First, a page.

Yahoo agreed to buy the blogging service Tumblr for around $1.1 billion in cash, reports The New York Times. If the deal is approved, it would be the biggest yet under the tenure of new Yahoo CEO Marissa Mayer and a major move into social media for the Internet company. (It would also top Facebook’s acquisition of Instagram for $1 billion last year.) Founded in 2007, Tumblr has a young, active user base, with over 108 million blogs, that Yahoo will likely want to tap into.
Tag: Tech (1-10 of 163)
Facebook CEO Mark Zuckerberg announced the social network’s beta tool — Graph Search — is available today in limited release. It’s a bigger search bar, within Facebook, that allows members to type in natural language queries and access people, photos, places, and interests embedded within 1 trillion connections. For example, users could search who among their friends have recently bought shoes or eaten dinner in a certain city — the theory being that Graph Search could disrupt the business models of platforms like Yelp, Foursquare, or Google Local.
For now, Graph Search isn’t capable of tracking Facebook posts or Open Graph actions like song listens, which means that the few hundred thousand people who have it will be able to only partially use it. Already, analysts and experts are questioning why Facebook is treating this announcement like a big deal. Predicting that Graph Search could become a major threat to Google and Amazon, for example, seems premature. More skepticism over at CNET.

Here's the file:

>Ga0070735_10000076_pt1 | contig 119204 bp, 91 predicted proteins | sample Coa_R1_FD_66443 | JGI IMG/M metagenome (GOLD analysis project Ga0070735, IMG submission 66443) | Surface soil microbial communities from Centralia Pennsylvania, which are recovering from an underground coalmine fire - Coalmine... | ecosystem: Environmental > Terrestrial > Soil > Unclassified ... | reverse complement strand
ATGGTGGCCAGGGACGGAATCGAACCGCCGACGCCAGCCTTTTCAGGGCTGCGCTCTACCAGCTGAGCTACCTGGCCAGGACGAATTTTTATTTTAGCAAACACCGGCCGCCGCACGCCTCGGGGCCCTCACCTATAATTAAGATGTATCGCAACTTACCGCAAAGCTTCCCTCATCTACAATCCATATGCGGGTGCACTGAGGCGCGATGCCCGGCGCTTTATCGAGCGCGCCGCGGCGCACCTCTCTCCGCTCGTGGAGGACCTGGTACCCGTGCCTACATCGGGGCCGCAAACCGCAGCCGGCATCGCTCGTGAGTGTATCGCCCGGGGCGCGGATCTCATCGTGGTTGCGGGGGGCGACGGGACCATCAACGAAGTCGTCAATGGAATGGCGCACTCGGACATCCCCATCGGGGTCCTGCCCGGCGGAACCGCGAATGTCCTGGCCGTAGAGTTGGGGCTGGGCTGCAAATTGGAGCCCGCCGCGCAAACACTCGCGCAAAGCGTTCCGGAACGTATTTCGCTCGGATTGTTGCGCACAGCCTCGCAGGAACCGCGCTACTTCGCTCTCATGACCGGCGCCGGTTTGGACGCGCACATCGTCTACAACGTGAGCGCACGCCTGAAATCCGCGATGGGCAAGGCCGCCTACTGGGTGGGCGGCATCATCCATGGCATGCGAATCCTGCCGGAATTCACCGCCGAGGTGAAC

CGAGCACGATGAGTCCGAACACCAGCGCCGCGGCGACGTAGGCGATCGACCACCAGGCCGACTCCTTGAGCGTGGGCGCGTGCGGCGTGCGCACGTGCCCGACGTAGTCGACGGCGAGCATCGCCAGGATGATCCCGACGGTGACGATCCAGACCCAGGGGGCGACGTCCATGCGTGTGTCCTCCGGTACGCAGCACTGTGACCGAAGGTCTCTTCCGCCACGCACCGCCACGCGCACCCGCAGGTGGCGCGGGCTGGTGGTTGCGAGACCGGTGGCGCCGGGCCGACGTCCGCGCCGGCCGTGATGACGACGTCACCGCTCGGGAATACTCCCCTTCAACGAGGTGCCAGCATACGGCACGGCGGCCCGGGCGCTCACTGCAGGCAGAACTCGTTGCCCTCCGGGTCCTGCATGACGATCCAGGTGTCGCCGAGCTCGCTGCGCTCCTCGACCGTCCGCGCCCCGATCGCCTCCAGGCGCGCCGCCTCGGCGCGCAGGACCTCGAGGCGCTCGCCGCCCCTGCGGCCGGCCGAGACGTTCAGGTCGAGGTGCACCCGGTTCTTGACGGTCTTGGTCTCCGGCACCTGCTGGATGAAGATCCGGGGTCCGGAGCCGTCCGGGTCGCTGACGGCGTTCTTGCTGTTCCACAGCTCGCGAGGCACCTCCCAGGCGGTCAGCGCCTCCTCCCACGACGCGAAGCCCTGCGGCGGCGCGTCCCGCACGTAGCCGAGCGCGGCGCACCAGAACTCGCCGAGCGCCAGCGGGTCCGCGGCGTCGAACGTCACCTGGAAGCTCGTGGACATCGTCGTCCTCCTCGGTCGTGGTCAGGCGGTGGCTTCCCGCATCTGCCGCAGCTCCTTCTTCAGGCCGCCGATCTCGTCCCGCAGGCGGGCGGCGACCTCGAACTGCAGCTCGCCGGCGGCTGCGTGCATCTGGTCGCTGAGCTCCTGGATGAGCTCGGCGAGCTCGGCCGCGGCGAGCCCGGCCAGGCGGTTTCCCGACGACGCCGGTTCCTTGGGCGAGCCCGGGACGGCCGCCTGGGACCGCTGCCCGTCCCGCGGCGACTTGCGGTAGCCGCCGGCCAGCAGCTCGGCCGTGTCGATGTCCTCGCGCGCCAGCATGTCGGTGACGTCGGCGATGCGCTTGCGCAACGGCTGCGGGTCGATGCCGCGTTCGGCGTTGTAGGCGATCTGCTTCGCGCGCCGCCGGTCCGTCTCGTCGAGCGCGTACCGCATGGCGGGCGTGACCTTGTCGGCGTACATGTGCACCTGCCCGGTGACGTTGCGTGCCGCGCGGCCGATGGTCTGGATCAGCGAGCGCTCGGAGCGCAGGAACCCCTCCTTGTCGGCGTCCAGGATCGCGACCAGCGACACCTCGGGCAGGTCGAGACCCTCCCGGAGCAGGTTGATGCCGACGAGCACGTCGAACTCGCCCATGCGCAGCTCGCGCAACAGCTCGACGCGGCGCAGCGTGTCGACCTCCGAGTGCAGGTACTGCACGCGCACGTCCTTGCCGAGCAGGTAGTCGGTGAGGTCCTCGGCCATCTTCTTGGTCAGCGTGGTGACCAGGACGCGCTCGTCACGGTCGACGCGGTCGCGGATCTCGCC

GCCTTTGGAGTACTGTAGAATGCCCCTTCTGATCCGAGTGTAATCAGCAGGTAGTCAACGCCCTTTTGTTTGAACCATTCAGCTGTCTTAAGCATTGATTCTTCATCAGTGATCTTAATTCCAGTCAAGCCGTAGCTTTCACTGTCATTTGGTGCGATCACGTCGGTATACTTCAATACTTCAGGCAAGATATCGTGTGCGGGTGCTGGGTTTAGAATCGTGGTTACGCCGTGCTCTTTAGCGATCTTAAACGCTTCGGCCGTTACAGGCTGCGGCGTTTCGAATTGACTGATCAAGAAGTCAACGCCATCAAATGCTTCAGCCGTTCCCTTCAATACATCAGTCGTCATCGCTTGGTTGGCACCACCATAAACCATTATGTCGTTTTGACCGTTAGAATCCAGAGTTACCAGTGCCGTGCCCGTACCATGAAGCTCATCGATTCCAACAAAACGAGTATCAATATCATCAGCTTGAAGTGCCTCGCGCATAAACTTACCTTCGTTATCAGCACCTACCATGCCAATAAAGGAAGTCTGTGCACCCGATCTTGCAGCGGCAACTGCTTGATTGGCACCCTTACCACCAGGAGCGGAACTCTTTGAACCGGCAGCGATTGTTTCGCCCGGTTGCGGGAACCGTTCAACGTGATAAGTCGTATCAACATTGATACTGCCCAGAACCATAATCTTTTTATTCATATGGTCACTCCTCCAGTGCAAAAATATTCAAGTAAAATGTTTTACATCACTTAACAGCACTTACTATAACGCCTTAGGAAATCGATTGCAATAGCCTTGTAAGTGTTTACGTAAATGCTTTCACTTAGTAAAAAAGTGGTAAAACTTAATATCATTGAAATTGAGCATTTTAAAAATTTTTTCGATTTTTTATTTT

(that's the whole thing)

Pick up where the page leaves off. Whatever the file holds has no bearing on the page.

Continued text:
Graph Search is in limited beta for now; you can sign up to get on the list here.
Taye Diggs and Busy Philipps announced the 2013 SAG Award nominees this morning at 6 a.m. PT. But if you knew where to look, you could have learned the news hours earlier.
According to the Los Angeles Times, readers of the Awards Daily blog discovered that a glitch in the SAG website allowed readers to see the nominees by typing in the actor or movie’s name in a simple search. Though there was no comprehensive list posted on the site, the database snafu revealed the eventual nominations several hours before the official announcement.
“We are aware of this matter,” a SAG spokesperson said in a statement. “There appears to have been a technical glitch with the website uploading process and we are working with our vendor to resolve the problem.”
Dish Network has won the first round of litigation concerning its ad-skipping DVR technology, reports the L.A. Times. The Big Four — CBS, NBC, Fox and ABC — filed suit against the cable company soon after it introduced a new DVR feature called AutoHop that allows viewers to breeze past commercials.